Population Genomics of the Rapidly Invading Lionfish, Pterois volitans
Global climate change is affecting species distributions worldwide. Shifts in range boundaries driven by climate change and marine species invasions have been hypothesized to alter the population genomics and thus the critical ability for continued adaptation of species (e.g., Excoffier et al. 2009). These genomic alterations could have profound implications for the management of marine biodiversity and fisheries. However, the genomic impacts of expansion in any marine species have not been determined. My dissertation focuses on the population genomic impacts of range expansion using two coastal marine invasive species, one of which is the invasive lionfish, Pterois volitans (the focus of this proposal). We are looking for patterns at the moving edge of expanding ranges and will provide empirical data to evaluate theoretical predictions.
The invasion of Indo-Pacific lionfish in the Western Atlantic Ocean, Caribbean Sea, and Gulf of Mexico, is unprecedented in both speed, and collateral ecological damage to coral reefs and other coastal ecosystems. First reported in southern Florida in the late 1980s (Morris and Akins 2009), this catastrophic invasion is thought to have originated from a single introduction followed by local population growth, and an immense post-establishment expansion (Betancur et al. 2011).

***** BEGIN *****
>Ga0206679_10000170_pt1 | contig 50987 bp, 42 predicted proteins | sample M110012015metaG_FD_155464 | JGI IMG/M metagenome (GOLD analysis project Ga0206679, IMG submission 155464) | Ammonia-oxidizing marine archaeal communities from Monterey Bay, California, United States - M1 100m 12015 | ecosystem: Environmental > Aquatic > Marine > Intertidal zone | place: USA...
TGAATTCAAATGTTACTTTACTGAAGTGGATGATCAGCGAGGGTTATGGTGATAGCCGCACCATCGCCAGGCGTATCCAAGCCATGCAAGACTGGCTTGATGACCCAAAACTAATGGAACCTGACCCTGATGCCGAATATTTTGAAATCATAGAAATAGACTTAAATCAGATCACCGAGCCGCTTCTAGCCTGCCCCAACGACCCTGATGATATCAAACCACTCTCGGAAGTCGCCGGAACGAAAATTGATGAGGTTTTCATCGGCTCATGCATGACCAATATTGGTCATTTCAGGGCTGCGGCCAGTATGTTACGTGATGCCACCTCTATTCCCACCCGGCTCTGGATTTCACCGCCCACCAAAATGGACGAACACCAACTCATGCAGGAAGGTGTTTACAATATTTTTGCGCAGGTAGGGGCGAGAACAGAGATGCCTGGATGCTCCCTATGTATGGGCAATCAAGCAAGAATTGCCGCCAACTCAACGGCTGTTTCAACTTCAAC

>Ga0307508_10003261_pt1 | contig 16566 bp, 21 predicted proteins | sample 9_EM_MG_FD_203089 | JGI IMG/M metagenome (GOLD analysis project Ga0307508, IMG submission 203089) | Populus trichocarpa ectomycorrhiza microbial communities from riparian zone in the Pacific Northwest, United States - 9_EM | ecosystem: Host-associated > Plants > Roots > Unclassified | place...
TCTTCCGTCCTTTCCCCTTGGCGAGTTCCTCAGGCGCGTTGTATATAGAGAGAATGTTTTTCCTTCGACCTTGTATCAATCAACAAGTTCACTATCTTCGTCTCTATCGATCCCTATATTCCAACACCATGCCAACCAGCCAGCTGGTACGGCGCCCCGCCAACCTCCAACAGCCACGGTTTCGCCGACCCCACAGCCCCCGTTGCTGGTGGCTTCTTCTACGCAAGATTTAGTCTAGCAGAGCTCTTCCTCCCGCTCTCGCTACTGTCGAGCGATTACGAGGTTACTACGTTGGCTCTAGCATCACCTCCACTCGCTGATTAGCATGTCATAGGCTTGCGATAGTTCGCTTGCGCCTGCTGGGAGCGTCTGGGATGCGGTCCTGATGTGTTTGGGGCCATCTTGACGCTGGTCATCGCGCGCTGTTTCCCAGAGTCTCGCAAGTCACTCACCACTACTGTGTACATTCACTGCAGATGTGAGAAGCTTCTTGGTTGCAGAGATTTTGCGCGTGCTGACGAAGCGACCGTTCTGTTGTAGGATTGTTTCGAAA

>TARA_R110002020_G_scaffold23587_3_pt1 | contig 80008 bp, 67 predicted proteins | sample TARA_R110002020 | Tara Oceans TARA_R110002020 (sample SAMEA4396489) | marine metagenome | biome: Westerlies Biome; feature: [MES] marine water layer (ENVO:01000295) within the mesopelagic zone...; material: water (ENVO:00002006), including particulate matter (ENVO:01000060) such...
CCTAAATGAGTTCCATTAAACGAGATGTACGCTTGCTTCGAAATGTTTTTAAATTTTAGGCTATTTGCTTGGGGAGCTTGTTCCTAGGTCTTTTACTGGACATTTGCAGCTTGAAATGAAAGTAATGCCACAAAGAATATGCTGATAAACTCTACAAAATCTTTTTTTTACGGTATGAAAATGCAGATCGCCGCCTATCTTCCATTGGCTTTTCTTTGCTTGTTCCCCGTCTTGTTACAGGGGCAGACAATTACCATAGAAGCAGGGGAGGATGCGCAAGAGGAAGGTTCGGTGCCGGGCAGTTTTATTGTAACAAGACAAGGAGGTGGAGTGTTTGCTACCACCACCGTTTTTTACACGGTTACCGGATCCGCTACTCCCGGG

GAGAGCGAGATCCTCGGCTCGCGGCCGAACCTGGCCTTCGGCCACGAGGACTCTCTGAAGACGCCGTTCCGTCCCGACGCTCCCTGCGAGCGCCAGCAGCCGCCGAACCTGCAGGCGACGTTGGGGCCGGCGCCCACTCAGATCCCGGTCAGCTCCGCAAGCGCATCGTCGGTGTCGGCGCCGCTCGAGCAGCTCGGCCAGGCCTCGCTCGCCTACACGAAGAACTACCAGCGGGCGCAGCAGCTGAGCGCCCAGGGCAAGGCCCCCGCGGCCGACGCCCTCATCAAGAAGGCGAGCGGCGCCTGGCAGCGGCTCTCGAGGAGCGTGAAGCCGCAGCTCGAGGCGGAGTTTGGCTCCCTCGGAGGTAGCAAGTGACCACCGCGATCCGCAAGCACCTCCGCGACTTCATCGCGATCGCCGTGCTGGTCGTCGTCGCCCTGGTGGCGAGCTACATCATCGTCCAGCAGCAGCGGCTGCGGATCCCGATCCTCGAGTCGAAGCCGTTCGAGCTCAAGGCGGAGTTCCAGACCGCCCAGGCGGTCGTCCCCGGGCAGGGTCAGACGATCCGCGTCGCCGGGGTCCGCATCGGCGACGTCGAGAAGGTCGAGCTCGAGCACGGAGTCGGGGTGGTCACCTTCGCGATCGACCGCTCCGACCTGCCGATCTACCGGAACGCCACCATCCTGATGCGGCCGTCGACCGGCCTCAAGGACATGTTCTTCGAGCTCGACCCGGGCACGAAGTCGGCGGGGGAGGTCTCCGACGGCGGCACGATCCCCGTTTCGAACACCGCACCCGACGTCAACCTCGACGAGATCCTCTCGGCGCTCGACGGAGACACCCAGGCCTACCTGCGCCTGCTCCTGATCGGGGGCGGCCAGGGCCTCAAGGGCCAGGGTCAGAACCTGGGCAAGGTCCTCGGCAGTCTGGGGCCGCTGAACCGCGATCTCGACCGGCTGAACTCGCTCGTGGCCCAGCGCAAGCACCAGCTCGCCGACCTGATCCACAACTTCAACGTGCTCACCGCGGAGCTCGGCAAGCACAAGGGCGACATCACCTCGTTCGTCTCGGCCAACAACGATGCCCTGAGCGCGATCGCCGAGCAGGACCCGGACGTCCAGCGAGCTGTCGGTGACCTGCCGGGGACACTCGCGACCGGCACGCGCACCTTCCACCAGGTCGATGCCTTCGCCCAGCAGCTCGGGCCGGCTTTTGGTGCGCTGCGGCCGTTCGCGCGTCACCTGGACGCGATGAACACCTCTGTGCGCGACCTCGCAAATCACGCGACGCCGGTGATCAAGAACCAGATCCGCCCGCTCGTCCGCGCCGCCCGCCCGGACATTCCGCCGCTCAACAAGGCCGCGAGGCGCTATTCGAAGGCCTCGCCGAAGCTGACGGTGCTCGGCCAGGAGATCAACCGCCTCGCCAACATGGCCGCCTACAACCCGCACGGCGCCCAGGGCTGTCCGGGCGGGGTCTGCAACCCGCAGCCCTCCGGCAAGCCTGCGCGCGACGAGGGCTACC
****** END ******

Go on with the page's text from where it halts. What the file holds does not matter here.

Our work applies cutting-edge genomic methods to a coastal marine invasive species to better understand if patterns of genetic diversity, genetic drift, and selection predicted in theoretical literature are manifested in an empirical dataset. This work has implications for the future of climate-driven range expansions as well as invasive species genetics. Invasive species genetics has historically focused on detecting multiple introductions, identifying source populations, and understanding invasion pathways. Explicitly addressing the impacts of expansion on invasive species genetics, however, is a long-awaited and highly-desirable development in the field of invasion biology (Geller et al. 2010). The body of literature focused on empirical genetic consequences of rapid range expansion (multi-decadal time scales) is small but growing. Our work will add to this knowledge base.
The Coastal Ocean Institute funding is assisting us in the procurement of samples from collaborators including the NOAA Lionfish Tissue Repository in Beaufort, North Carolina, and initial sequencing efforts for the portion of our range expansion research focusing on the invasive lionfish, Pterois volitans.
Betancur, R, Andrew Hines, P Acero, Guillermo Ortí, Ami E Wilbur, and D Wilson Freshwater. 2011. “Reconstructing the Lionfish Invasion: Insights Into Greater Caribbean Biogeography.” Journal of Biogeography 38(7): 1281–93.
Excoffier, Laurent, Matthieu Foll, and Rémy J Petit. 2009. “Genetic Consequences of Range Expansions.” Annual Review of Ecology, Evolution, and Systematics 40(1): 481–501.
Geller, Jonathan B, John A Darling, and James T Carlton. 2010. “Genetic Perspectives on Marine Biological Invasions.” Annual Review of Marine Science 2(1): 367–93.
Last updated: March 27, 2014